Being You

^z 12th May 2024 at 2:12pm

Anil Seth, professor of cognitive and computational neuroscience, in his 2021 book Being You: A New Science of Consciousness does an excellent job of examining big, important ideas about mind and mathematics, intelligence and evolution. What Seth calls "the real problem of consciousness" is to "explain, predict, and control the phenomenological properties of conscious experience" — that is, understand the connections between patterns of body-brain activity and subjective experiences. This is better-defined than the fuzzy-philosophical so-called "hard problem" of the relationship(s) between mind and body.

Seth argues that progress is possible on the real problem in much the same way that progress was made on understanding life during the past century. Biologists and chemists worked on "describing the properties of living systems, and then explaining (also predicting and controlling) each of these properties in terms of physical and chemical mechanisms." Seth concludes that what seems impenetrably mysterious about mental phenomena now may not always be incomprehensible — once the underlying mechanisms are figured out for components of consciousness.

There's much more to be said, and the bulk of Being You is devoted to examining various facets of consciousness. The three big themes are:

  • level — the amount of consciousness we have, from nothingness up to full awareness
  • content — what we are conscious of, including sensations, emotions, thoughts, beliefs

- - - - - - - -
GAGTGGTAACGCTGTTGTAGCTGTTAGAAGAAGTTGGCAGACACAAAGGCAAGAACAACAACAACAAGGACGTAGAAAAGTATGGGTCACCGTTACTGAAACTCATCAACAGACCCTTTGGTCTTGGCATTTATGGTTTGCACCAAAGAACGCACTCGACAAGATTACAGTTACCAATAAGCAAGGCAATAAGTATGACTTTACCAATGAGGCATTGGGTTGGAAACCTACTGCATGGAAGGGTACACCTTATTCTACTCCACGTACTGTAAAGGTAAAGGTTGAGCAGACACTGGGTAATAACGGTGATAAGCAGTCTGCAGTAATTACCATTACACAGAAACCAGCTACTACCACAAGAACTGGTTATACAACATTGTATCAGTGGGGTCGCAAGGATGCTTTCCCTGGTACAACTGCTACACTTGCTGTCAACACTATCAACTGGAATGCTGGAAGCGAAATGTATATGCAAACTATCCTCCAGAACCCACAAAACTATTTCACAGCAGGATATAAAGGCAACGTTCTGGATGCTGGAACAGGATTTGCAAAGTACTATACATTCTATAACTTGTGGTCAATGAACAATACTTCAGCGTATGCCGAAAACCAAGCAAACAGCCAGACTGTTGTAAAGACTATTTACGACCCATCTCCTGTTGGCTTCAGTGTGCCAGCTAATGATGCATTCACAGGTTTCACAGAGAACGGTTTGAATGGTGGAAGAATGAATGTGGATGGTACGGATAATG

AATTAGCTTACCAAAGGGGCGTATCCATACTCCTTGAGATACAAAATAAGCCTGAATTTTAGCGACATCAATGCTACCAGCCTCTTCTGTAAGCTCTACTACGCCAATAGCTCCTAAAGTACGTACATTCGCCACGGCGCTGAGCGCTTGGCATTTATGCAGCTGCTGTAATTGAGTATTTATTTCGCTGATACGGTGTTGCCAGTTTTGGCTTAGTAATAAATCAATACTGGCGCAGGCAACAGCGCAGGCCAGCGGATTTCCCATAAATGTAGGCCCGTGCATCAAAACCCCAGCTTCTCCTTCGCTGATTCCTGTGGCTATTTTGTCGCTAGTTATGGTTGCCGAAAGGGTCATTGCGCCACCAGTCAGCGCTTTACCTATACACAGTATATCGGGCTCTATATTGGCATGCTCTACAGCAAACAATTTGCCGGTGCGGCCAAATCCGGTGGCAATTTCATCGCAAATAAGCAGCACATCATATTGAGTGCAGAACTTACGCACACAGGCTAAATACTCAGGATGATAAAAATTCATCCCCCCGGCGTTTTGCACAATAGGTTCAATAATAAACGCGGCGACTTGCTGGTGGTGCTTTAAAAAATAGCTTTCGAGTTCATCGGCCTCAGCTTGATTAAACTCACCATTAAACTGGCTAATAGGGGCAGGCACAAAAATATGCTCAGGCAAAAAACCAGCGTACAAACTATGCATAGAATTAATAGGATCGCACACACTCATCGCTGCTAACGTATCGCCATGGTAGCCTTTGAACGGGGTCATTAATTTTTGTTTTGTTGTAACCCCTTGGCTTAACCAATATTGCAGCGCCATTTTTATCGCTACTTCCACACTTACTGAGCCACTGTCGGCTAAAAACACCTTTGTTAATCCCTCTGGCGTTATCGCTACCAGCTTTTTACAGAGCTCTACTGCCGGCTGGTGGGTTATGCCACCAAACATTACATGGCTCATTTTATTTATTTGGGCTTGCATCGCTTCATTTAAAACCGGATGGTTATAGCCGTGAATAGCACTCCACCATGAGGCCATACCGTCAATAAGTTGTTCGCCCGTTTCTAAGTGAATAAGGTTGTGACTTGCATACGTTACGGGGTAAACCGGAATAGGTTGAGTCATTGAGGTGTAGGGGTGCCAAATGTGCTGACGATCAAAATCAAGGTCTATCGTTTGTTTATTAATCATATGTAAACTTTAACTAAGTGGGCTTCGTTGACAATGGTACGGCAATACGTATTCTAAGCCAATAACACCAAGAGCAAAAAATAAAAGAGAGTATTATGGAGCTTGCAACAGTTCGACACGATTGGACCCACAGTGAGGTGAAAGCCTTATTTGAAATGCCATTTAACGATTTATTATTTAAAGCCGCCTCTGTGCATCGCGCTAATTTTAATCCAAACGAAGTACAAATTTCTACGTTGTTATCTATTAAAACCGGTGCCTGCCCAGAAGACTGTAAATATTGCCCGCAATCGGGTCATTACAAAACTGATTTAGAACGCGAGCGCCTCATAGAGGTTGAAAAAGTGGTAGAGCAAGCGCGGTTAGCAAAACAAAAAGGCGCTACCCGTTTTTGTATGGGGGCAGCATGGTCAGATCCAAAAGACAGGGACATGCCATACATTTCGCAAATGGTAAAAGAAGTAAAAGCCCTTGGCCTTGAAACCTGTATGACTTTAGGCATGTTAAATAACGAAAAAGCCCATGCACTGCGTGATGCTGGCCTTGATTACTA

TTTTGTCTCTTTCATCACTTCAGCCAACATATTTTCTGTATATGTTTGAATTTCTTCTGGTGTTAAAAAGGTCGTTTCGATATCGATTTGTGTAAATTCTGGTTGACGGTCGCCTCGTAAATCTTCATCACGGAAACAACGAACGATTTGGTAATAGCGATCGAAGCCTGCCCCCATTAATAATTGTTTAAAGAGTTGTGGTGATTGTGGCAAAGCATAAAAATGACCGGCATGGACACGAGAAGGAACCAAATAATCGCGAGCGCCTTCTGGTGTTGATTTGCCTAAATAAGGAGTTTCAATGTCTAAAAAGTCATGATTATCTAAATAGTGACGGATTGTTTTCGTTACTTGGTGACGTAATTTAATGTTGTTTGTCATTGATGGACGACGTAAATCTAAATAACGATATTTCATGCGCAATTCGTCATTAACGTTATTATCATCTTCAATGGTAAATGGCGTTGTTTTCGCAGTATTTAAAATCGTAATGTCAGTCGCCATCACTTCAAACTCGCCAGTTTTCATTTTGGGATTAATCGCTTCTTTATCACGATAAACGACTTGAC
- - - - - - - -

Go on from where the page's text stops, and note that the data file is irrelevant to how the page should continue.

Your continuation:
• self — the experience of "being you", inhabiting a particular body, having memories of the past, feeling a "free will" ability to make choices, etc

Seth discusses objective measures of brain neural activity and their connections to mental states via the "Integrated Information Theory" of consciousness — "IIT". He explains the "top-down" theory of perception, specifically "controlled hallucination" and how:

  • "the brain is constantly making predictions about the causes of its sensory signals, predictions which cascade in a top-down direction through the brain's perceptual hierarchies"
  • "sensory signals — which stream into the brain from the bottom up, or outside in — keep these perceptual predictions tied in useful ways to their causes ... as prediction errors registering the differences between what the brain expects and what it gets ... [so] perception happens through a continual process of prediction error minimization"
  • perceptual experience "is determined by the content of the (top-down) predictions, and not by the (bottom-up) sensory signals. We never experience sensory signals themselves, we only ever experience interpretations of them."

In other words, stand the usual notion on its head: conscious minds don't see the world through sensory organs, but rather they see a "hallucination", internally generated and updated based on prediction errors.

That's an awesome inversion, one that needs much work to wrap one's mind around. Seth provides excellent examples, explains Bayesian reasoning, and offers evidence to make a strong case for that new model of mind. He discusses other kinds of consciousness, in animals and machines. He examines the challenges of controlling bodies in the countless ways needed to stay alive, thrive, and reproduce. He distinguishes between intelligence and consciousness, and explores moral issues as well as technological ones.

Bottom line: Being You is a wonderful tour of an important emerging field of science, worth reading and re-reading.

(cf The Mysterians (1999-08-02), Thoughtful Metaphors (2000-11-08), Conscious Mind (2013-06-22), ...) - ^z - 2023-11-01